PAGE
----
I understand that you may see some good traits in your bees Joseph, but I think even you will agree that you would not risk working your bees without a suit. Your bees may or may not contain AHB genes, but at any time a colony of yours could be superseded by a queen mated to AHB drones, and that hive could explode like a ticking time bomb when you least expect it.
Sure, I risk it all the time. I work my bees with just long pants (w/leg straps), long-sleeved shirt, smoker, and veil.
My bees may have started out as Africanized (they had established their colony with the combs suspended beneath a mobile home). After the point where I migrated them into modern Langstroth equipment, they have been propagated by splitting and letting each split raise their own queens. This process has been in effect for more than 8
years now. I'm not claiming my colonies aren't Africanized, perhaps they are. What I am saying is that I have a strong inclination to believe that most of the "killer" AHB hype is propaganda. If AHBs are "hyper-defensive", and this tendency is a dominant genetic trait, as it would be, why then would anyone need a microscopic examination to determine if they are AHB's? Wouldn't their "hyper-defensiveness" give them away? And besides if any colony exhibits "hyper-defensiveness" under conditions where EHB would be calm and manageable, wouldn't it be a candidate for requeening or destroying regardless if it were AHB or not.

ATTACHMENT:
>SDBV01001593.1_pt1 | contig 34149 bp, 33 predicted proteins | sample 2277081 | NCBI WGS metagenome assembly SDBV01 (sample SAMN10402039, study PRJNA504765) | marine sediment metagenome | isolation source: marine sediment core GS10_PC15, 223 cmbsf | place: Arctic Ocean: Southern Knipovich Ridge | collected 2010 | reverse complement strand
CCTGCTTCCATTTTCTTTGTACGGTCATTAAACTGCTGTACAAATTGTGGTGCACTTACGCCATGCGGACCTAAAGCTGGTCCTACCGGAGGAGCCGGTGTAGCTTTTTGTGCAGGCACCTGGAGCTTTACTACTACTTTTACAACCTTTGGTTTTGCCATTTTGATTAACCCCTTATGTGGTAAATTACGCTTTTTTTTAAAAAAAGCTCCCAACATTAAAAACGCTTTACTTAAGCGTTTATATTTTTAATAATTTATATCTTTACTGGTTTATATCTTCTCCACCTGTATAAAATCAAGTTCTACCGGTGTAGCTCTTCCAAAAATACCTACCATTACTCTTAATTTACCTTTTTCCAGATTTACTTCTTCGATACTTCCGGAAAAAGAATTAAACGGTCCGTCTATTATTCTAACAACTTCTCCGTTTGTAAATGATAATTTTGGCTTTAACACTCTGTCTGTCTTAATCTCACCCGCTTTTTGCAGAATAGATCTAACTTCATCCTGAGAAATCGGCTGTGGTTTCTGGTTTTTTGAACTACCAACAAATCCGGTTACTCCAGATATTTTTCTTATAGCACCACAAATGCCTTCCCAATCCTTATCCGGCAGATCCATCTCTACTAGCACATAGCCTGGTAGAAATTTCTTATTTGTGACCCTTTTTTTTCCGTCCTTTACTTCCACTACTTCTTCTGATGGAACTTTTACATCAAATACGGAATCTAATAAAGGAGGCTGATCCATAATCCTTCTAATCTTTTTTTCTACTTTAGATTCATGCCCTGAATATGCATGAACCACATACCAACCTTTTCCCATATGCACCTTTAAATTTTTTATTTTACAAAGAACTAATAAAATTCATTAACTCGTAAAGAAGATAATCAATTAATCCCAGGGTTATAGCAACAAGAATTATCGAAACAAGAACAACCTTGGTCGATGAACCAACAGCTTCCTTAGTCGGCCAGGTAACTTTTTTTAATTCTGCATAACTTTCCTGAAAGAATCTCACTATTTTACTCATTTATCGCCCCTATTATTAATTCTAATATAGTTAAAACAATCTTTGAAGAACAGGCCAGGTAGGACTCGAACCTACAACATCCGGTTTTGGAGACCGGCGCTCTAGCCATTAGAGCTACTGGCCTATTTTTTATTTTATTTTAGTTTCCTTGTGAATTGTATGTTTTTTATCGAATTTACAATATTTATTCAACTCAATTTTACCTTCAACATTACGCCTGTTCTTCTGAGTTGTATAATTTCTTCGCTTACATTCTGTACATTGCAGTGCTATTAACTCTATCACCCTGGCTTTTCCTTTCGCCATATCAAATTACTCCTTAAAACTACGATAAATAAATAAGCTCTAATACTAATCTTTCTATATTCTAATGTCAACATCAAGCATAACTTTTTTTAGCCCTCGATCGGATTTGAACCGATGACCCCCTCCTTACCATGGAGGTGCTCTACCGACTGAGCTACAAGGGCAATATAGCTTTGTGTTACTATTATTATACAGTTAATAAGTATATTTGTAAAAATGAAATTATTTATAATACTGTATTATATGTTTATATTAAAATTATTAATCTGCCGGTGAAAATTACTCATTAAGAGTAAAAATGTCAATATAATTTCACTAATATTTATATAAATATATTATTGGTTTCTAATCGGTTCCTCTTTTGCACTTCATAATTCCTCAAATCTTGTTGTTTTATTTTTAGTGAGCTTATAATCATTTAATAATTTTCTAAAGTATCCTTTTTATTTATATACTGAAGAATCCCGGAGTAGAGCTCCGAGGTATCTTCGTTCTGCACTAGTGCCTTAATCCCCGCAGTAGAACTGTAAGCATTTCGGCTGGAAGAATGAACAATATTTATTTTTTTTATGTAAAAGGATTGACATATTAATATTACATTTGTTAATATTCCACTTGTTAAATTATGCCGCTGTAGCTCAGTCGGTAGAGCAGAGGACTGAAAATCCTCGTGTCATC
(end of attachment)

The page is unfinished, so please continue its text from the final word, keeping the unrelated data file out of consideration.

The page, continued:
What businessman/beekeeper is going to sell "hyper-defensive" bees, AHB or not, and expect to stay in business? Iâ€™ve read many threads, even on this forum, where many strains of honeybees (Buckfast) being one in particular, have turned out to produce â€œHOTâ€ colonies from time to time.
What Iâ€™m trying to say is:
1) If AHB have dominant genetics for "hyper-defensiveness", then
2) AHB will not be able to hide this "hyper-defensiveness", then
3) Colonies exhibiting this "hyper-defensiveness" will be requeened or destroyed as most â€œHOTâ€ colonies usually are â€“ doesnâ€™t matter if they are in AHB territory or not.
1) The reported "hyper-defensiveness" is recessive like the cordovan color trait and AHBâ€™s will be able to insidiously infiltrate all of our bees and then engage their "hyper-defensiveness" gene so they can, â€œtake overâ€, or
2) An EHB queen has mated with EHB and AHB drones and her workers will, perhaps have a temperament change over time, as the sperm source changes.
Scenario: One or more of my colonies becomes "hyper-defensiveâ€. What to do? I either accept this or requeen. What would any beekeeper do when a colony exhibits a strong "hyper-defensiveness"? I think that would be requeen or destroy. Whatâ€™s the difference? A hot colony is a hot colony â€“ why does it matter why they are hot? Other than the normal seasonal issues that are expected to cause a colony to get somewhat grumpy.
Between flows my colonies can get a little grumpy, but if I'm careful when I work them, or refrain from working them at that time, then they remain as calm as ever.
One thing I appreciate from my bees is that I have never
needed to use anything to help them to stay healthy and survive the mites.